One of the most common criticisms I have heard about HR is them creating superfluous obstacles in helping them run the business. To avoid litigations, HR must follow guidelines and procedures set forth by the EEOC. Apparently, a lot of the hiring managers wanted to cut corners to save time by hiring their friends or someone they knew in their gut would be a good fit for their positions. I had to explain to them the recruitment process and how I could not simply hire one of their friends especially if they were reporting directly to them. When I would ask them if their “referrals” met the qualifications per the job description, they would get really upset with me for following procedures. 

I believe the criticisms are unfair because what we do is keep the business from going under from unfair labor practices followed by litigations. We help keep employee morale and engagement high by being consistent and fair. 

As an HR Manager, I would be proactive and not reactive to employee and HR concerns. I would work directly with senior management to ensure HR goals and objectives are aligned with the business strategy. I would base HR decisions off empirical evidence to help drive the business strategy so the company can achieve its goals. I would recommend HR partnering with supervisors and managers to gain a better understanding of what the employees are dealing with in their everyday jobs and how HR can potentially improve it, within reason. I believe this would enhance the company culture which could assist in attracting and retaining great employees. I also believe HR should sit on the Board, so HR can have a voice. Not only would this give them a voice, but also fiduciary responsibility.

Erica Edwards 

Week 1 – DB

The most common criticism that I receive or have been called while working in HR is; “You’re a glorified babysitter” or “You’re just a paper pusher”. I also laugh because technically these comments are not incorrect but it’s also shameful on the employees to know that they have to have a babysitter because they cannot follow the guidelines or requirements set for their position. As for the paper pusher comment, well, someone has to hunt down management for approval and HR is not the only field where signatures from upper management are required.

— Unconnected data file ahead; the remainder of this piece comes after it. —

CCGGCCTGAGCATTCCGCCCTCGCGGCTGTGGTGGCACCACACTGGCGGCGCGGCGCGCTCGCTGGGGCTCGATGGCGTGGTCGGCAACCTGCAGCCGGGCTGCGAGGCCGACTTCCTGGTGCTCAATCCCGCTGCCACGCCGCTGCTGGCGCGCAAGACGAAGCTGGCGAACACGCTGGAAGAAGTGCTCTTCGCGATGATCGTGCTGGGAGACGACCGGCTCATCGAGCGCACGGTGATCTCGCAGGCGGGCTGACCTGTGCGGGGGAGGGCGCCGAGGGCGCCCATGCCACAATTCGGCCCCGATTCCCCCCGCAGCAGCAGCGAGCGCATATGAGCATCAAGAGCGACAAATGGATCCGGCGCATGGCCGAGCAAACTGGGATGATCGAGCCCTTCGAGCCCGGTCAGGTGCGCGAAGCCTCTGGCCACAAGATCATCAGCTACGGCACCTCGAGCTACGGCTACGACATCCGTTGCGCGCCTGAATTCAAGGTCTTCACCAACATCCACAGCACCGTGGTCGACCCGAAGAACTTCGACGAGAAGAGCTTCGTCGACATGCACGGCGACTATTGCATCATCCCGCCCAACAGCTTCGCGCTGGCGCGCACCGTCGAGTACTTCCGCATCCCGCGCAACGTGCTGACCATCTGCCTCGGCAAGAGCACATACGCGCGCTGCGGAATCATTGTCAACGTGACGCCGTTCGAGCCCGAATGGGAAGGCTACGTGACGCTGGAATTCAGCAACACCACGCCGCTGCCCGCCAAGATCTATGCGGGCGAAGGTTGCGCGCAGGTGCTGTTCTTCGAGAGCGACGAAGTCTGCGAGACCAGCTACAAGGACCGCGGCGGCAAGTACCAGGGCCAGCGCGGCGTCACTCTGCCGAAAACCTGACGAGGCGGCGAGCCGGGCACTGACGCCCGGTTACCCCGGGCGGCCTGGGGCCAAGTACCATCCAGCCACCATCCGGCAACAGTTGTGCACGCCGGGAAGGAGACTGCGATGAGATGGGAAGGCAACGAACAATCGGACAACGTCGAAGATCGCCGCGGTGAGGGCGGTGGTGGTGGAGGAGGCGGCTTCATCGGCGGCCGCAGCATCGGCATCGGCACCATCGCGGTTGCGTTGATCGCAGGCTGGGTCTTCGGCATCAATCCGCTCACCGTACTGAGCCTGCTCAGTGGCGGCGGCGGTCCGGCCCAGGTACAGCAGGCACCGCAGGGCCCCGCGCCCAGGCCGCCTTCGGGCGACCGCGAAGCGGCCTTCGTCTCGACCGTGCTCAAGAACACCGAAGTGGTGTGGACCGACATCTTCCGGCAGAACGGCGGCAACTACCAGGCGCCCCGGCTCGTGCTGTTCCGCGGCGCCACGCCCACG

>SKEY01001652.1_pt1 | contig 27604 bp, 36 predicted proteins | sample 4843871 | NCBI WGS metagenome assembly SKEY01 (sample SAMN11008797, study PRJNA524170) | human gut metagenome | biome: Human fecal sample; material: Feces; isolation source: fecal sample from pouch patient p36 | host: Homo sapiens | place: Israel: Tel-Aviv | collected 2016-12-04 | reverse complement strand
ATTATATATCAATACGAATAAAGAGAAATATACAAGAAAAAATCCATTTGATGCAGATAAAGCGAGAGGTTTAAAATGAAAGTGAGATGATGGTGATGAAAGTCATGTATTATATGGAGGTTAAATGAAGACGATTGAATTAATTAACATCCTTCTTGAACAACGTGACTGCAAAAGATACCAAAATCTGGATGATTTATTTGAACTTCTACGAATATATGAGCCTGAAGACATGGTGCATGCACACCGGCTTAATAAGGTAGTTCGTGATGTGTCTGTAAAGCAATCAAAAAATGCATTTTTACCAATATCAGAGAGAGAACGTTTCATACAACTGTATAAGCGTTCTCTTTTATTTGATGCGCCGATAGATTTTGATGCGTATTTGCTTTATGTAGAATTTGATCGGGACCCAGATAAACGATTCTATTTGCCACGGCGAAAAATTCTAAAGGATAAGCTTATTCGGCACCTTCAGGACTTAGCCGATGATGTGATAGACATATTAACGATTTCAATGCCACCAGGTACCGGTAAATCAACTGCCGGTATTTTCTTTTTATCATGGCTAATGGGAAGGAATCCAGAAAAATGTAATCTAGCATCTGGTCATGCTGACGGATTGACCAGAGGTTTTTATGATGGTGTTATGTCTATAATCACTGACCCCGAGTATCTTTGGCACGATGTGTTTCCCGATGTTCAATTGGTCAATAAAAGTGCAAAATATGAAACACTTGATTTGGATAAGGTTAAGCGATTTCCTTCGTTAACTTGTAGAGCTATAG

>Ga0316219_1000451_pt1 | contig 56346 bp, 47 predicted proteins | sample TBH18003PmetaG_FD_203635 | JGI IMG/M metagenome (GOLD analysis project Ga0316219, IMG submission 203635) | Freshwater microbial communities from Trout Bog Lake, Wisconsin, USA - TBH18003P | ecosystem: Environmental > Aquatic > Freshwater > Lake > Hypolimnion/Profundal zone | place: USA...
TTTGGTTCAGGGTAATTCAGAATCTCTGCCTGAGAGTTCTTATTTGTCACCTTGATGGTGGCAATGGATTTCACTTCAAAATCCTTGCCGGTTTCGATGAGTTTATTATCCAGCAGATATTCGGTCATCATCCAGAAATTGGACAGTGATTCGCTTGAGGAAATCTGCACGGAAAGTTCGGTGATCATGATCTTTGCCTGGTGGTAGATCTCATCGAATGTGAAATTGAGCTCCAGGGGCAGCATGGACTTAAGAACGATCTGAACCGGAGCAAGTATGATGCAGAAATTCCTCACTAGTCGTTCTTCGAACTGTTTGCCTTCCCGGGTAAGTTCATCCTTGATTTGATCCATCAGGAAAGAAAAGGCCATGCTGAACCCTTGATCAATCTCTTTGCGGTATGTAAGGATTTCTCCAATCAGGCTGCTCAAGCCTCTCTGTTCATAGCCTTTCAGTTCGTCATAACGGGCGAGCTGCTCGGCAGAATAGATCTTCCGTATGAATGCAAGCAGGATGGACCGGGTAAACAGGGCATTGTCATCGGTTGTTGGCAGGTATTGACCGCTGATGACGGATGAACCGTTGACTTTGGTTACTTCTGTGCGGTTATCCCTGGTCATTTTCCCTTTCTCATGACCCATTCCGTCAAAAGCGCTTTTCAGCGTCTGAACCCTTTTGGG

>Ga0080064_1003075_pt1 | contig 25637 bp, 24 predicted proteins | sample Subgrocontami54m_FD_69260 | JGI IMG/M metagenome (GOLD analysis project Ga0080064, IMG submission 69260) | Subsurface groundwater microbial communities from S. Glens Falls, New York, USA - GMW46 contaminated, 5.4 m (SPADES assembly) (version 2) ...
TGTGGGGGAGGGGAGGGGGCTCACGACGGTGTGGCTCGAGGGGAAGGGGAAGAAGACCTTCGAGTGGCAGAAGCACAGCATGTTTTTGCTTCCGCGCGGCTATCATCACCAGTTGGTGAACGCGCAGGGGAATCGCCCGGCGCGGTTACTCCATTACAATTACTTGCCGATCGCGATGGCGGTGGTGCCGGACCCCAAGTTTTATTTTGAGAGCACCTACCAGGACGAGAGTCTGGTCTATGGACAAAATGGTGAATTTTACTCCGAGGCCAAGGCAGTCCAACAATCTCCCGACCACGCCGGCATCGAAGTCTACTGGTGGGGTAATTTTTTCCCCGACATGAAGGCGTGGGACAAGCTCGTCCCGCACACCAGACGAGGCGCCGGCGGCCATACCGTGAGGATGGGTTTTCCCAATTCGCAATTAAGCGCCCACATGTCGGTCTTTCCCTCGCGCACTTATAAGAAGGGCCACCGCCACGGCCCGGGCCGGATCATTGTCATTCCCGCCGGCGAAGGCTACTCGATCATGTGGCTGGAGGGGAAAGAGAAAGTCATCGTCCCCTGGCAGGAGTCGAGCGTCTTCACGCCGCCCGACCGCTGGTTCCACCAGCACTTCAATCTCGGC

I personally love to defend my career in Human Resources. I’m a firm believer that your employees matter and can make processes efficient and improved if you give them a chance. As mentioned in the article employee attitudes and success have an impact on profits. I find the happiness and success of employees to derive from HR, as we have a voice to improve the environment and in some cases implement employee programs to improve culture and benefits. As an HR Manager, I would advocate being proactive by working closely in alignment with the CEO and any initial projects the company plans to initiate.  Pulling analytical data such as retention, health care uses, performance issues and compensation analysis can help the C-Suite positions make decisions off of the data that you created and pulled. It gives HR a one up in the situation if we know how our operations are running. I also believe that HR deserves a seat in the C-Suite.  By working closely with leadership we are aware of the target goals that need to be achieved by each department. This knowledge could better assist us with performance, recruiting, and even policy implementation.